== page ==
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Firefighters respond to eight brush fires during weekend

Jared Felkins • Dec 11, 2016 at 11:50 PM

Wilson Emergency Management Agency firefighters responded to eight grass and brush fires, as well as a structure fire, from Friday through Sunday, and officials reminded residents not to burn outside without a permit despite a recent burn ban lift.

WEMA director Joey Cooper said relative humidity levels dropped to 27 percent during the weekend, which caused grass and leaves to further dry out despite wet soil.

The structure fire broke out Friday in a detached garage at a home at 10601 Central Pike. Firefighters put the chimney fire out from a wood burning stove with some overhaul of the area around the flue. Firefighters arrived to find the homeowner trying to put the fire out with a garden hose. Cooper said minimal damage was done to the garage.

Firefighters fought four grass and brush fires Saturday and as many on Sunday. The first was a medium-size outside rubbish fire at 390 Bethlehem Road. The second was at 586 Old Hunters Point Pike that burned ¼ acre and took 600 gallons of water to put it out.

The third was an outside rubbish fire at 4812 Wayside Drive. The homeowner was burning a small pile of leaves without a burn permit when it got out of control. The fourth was a field fire at 1720 Walnut Grove Road. An acre and a half burned, which firefighters believed was caused from a fire pit used the night before.

On Sunday, firefighters took on a grass fire at 3152 Hunters Point Pike that burned a 50-square-feet area caused by a fire pit. An outside rubbish fire was also reported at 4812 after a homeowner was burning a small pile of leaves. The resident was watching the fire, but didn’t have a permit and was told to put the fire out with his garden hose.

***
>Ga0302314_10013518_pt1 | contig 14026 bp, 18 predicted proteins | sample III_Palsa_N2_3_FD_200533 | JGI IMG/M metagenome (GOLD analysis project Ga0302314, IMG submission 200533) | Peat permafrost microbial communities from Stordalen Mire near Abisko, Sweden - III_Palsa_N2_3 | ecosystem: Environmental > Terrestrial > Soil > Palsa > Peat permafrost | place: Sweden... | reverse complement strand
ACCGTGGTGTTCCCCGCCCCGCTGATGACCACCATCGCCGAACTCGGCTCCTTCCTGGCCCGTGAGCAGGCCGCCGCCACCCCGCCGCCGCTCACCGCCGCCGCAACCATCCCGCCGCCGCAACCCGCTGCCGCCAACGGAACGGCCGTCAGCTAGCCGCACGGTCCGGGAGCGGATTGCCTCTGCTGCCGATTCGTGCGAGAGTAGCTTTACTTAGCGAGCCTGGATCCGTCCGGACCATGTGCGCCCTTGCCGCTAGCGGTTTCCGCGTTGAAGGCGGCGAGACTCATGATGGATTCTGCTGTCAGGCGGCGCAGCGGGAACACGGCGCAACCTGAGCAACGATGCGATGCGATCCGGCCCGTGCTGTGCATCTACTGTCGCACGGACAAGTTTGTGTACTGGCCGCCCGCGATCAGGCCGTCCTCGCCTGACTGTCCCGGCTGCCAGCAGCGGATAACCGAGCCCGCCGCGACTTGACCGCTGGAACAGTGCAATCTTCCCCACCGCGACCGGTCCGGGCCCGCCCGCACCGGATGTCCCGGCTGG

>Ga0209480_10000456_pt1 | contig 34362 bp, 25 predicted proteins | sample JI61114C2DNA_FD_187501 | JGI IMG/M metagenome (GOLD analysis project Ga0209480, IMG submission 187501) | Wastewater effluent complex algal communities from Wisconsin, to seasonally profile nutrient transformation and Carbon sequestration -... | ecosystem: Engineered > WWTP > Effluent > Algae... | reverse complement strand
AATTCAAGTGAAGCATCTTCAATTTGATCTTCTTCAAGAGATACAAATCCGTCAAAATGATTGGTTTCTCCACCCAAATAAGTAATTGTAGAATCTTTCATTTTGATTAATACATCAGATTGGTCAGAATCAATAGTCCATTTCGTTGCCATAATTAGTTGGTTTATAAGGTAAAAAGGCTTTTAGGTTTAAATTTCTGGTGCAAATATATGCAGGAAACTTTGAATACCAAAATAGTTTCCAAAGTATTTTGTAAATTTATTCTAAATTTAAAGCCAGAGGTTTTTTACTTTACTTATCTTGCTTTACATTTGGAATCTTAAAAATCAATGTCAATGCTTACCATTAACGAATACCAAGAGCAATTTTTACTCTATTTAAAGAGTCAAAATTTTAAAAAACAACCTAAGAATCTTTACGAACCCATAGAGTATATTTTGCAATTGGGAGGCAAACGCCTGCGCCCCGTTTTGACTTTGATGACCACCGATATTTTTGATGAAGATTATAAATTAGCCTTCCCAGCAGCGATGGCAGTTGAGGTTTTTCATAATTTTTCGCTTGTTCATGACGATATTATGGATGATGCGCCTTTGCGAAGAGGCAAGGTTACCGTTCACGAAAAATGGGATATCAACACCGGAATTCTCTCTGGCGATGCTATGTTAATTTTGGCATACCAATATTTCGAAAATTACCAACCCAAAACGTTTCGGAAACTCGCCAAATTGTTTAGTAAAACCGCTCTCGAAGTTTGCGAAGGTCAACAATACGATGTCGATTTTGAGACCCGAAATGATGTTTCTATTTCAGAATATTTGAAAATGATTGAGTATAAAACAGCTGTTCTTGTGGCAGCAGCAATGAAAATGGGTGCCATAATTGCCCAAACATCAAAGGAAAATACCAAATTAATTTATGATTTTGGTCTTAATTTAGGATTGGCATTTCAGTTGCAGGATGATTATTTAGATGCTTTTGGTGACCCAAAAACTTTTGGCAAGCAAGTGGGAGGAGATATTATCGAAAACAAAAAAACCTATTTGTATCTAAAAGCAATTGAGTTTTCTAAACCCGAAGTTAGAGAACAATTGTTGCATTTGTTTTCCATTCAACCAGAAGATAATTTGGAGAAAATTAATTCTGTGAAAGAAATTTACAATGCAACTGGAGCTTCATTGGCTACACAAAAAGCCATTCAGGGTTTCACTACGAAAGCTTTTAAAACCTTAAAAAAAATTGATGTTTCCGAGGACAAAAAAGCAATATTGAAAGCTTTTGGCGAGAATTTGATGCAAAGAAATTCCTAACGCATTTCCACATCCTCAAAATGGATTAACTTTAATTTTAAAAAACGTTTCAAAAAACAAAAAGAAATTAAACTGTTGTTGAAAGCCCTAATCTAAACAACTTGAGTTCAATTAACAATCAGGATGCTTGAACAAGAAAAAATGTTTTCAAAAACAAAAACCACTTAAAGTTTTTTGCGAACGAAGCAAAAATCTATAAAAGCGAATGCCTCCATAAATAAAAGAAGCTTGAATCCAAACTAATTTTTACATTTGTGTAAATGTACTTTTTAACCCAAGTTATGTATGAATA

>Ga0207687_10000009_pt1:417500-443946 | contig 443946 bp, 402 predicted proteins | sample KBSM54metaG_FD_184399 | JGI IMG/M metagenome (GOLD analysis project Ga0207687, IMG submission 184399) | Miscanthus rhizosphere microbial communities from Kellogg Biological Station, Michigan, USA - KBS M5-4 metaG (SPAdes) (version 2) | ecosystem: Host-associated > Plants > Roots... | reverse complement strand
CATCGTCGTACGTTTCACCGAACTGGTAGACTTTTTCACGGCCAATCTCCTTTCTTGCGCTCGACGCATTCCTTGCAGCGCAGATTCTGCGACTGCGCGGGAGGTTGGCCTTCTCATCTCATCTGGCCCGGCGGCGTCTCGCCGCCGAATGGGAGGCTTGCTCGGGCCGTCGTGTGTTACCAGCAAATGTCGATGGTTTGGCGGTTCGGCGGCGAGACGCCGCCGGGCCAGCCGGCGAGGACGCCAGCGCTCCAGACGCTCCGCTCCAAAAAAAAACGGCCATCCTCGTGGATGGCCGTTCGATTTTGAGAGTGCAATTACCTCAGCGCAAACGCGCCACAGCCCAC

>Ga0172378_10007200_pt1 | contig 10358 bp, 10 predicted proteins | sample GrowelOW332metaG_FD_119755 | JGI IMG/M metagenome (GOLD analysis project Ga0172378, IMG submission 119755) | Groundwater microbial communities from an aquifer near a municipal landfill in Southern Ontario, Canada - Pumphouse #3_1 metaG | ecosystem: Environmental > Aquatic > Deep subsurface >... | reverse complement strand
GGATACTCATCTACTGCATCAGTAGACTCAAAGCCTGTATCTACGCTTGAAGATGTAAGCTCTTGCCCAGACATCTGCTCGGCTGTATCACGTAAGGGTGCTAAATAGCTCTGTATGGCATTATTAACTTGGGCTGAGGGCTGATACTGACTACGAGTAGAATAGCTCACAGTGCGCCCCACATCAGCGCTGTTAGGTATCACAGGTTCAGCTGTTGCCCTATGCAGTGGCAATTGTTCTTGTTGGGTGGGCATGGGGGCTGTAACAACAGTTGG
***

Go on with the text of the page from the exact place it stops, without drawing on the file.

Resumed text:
Firefighters battled a grass fire at 504 Amber Drive that burned about an acre of land. The homeowner was burning papers, which caught leaves on fire. It’s uncertain whether the homeowner had a permit.

Firefighters also fought a grass fire at 3114 Palmer Place, where less than ¼ acre burned. It appeared to be started by an unattended burning pile of leaves.

Although Wilson County rescinded the open burn ban, Cooper said residents must still get a burn permit through the state Division of Forestry.

When burning, the fire must be attended throughout.

Cooper said residents shouldn’t burn on windy days because it can cause embers to travel.

If a burn permit is retained, the nearest fire department should be notified with the burn permit number, day of burn and contact information.

“Although we have had rain, we remain in a drought condition, and vegetation is still considered dry, which will fuel a fire,” Cooper said.

He said there are to requirements to get a burn permit. First, a permit can be found at burnsafetn.org. Second, make sure to notify the nearest fire department. Outside city limits, that can be done at docs.google.com/forms/d/e/1FAIpQLScXK8TVDrJJB3rf6b5-mjt8_z77xr1yhbWli7ZKhXUv6toxuQ/viewform.

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